Already, just and yet

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Both just and already are used in affirmative sentences. There is a difference of meaning.

Already is used to talk about something that has happened sooner than expected. It shows surprise. Just means exactly or very recently.

Compare:

Just can also mean only.

Just is not used in questions or negative sentences.

Position of just, yet and already

Already usually goes with the verb. If there is no auxiliary verb, already goes before the verb. If there is an auxiliary verb, it goes after the auxiliary verb.

Yet usually goes at the end of a clause. It can also go immediately after not.

Complete the following sentences using just, yet or already. Choose your answers from the options given in the brackets.)

1. Has she come ---------------------? (just / yet)

2. They have --------------------- finished. (already / yet)

3. They have not finished --------------------- (yet / just)

4. I have --------------------- heard from an old friend of mine. (just / yet)

5. Has the paperboy come ---------------------? (yet / just)

Answers

1. Yet; 2. Already; 3. Yet; 4. Just; 5. Yet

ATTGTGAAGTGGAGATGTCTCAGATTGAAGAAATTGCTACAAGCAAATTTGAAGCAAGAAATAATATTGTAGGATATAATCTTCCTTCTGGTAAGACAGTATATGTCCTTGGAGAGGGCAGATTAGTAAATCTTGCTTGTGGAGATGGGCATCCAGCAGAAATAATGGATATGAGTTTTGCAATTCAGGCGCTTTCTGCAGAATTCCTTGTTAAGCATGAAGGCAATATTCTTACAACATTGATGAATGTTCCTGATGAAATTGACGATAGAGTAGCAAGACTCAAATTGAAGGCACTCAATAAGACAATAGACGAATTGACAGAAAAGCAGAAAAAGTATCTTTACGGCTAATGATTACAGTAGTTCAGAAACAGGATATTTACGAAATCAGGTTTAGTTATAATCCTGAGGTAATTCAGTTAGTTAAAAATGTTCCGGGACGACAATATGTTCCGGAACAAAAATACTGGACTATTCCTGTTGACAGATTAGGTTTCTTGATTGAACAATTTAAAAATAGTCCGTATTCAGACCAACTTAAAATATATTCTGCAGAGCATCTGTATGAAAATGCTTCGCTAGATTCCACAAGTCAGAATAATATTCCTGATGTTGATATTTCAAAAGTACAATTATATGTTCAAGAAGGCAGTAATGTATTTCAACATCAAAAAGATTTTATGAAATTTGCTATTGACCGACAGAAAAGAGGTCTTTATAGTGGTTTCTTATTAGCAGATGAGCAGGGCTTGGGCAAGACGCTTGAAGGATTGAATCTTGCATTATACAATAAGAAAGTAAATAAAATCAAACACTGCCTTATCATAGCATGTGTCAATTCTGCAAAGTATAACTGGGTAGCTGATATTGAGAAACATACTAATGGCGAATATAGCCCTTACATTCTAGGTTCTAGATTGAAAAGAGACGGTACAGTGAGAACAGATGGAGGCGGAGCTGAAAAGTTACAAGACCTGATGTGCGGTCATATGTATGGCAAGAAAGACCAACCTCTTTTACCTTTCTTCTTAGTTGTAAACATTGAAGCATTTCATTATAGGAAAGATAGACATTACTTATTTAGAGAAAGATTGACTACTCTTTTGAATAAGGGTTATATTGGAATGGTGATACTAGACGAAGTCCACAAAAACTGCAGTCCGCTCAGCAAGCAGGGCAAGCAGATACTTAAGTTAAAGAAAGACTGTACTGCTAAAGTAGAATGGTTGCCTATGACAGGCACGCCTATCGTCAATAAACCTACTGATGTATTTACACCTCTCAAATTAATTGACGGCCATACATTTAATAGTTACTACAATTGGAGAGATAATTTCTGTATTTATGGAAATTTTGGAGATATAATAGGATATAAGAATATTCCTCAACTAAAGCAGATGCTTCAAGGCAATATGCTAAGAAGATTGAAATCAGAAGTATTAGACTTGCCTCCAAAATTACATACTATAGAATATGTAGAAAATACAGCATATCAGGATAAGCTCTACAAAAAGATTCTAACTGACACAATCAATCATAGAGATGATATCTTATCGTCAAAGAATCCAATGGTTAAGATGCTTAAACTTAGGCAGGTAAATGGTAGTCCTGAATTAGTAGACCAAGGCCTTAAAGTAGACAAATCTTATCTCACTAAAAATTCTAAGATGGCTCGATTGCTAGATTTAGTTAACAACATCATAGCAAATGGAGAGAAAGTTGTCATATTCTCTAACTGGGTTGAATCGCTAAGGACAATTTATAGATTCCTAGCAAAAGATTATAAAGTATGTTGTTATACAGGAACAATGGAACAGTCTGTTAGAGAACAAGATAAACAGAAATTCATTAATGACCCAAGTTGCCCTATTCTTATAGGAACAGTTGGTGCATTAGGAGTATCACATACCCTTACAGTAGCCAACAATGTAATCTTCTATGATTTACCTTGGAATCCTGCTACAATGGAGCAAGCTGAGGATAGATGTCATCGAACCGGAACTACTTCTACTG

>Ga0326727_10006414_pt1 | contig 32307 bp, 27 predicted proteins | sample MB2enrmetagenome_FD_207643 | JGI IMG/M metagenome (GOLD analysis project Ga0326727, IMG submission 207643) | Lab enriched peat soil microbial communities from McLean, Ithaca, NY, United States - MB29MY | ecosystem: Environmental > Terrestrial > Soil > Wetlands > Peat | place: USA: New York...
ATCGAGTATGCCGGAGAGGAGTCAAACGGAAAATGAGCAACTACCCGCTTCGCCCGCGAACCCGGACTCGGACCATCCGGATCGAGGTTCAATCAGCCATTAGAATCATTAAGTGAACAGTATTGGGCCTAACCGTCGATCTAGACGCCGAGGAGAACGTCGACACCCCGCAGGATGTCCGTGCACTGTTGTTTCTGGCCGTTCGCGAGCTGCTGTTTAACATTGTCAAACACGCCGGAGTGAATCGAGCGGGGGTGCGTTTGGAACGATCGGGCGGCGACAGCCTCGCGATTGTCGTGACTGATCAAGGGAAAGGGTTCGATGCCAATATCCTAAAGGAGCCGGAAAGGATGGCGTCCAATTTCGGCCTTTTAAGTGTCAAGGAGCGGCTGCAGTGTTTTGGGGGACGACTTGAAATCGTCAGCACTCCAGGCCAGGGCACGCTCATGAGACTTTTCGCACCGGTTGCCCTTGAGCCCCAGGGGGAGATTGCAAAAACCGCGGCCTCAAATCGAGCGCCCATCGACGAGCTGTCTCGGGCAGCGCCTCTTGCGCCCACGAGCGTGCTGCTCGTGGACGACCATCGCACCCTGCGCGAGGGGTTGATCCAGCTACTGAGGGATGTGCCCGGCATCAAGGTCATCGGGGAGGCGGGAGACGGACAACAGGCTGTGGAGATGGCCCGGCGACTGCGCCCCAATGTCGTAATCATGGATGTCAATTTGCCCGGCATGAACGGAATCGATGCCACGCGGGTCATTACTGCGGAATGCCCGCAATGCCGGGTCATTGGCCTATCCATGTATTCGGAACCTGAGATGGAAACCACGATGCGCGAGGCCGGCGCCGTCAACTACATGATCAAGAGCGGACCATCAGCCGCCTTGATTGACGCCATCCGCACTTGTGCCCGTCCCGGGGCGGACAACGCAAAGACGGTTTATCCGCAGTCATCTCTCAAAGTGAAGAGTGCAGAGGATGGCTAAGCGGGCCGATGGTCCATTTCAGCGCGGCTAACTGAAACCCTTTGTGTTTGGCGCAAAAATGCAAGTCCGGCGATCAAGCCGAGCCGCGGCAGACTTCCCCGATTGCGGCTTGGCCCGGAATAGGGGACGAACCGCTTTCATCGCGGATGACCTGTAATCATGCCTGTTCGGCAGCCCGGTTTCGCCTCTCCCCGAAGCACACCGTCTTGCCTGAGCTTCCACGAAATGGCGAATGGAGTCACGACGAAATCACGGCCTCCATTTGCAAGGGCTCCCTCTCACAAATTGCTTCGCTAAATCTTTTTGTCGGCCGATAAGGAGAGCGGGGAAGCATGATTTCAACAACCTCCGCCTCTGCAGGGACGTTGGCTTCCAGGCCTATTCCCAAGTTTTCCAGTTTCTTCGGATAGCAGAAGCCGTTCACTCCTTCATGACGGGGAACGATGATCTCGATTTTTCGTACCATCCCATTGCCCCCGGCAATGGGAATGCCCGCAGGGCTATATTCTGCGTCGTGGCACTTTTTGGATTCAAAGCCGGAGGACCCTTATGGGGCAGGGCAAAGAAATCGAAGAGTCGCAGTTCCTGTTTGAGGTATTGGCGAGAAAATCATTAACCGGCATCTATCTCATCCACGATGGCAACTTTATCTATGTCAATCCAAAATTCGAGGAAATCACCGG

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See Also

Abbreviations
Acronyms and initialisms New!
About
Above and over
Accept and agree
According to
Across
Adjectives
Adverbs
Adverbs with two forms
Affect and effect
Against
Ago
All
All and every
Already, just and yet
All and whole
Along
A lot of, lots of, plenty of, a large amount of, a great deal of
Already and all ready New!
Also
Alternate and alternative
Alternately
Although and though
Amount and Number: differences New!
And
Another
Any
Anyhow and somehow
Appear
Appositives
Around
Articles - Rules for the use and omission of articles
Article A / an
As, because, since and for
As if and as though
As and though
Ask and ask for
As well as
As well as grammar
As well as grammar exercise
As, when and while
At

 

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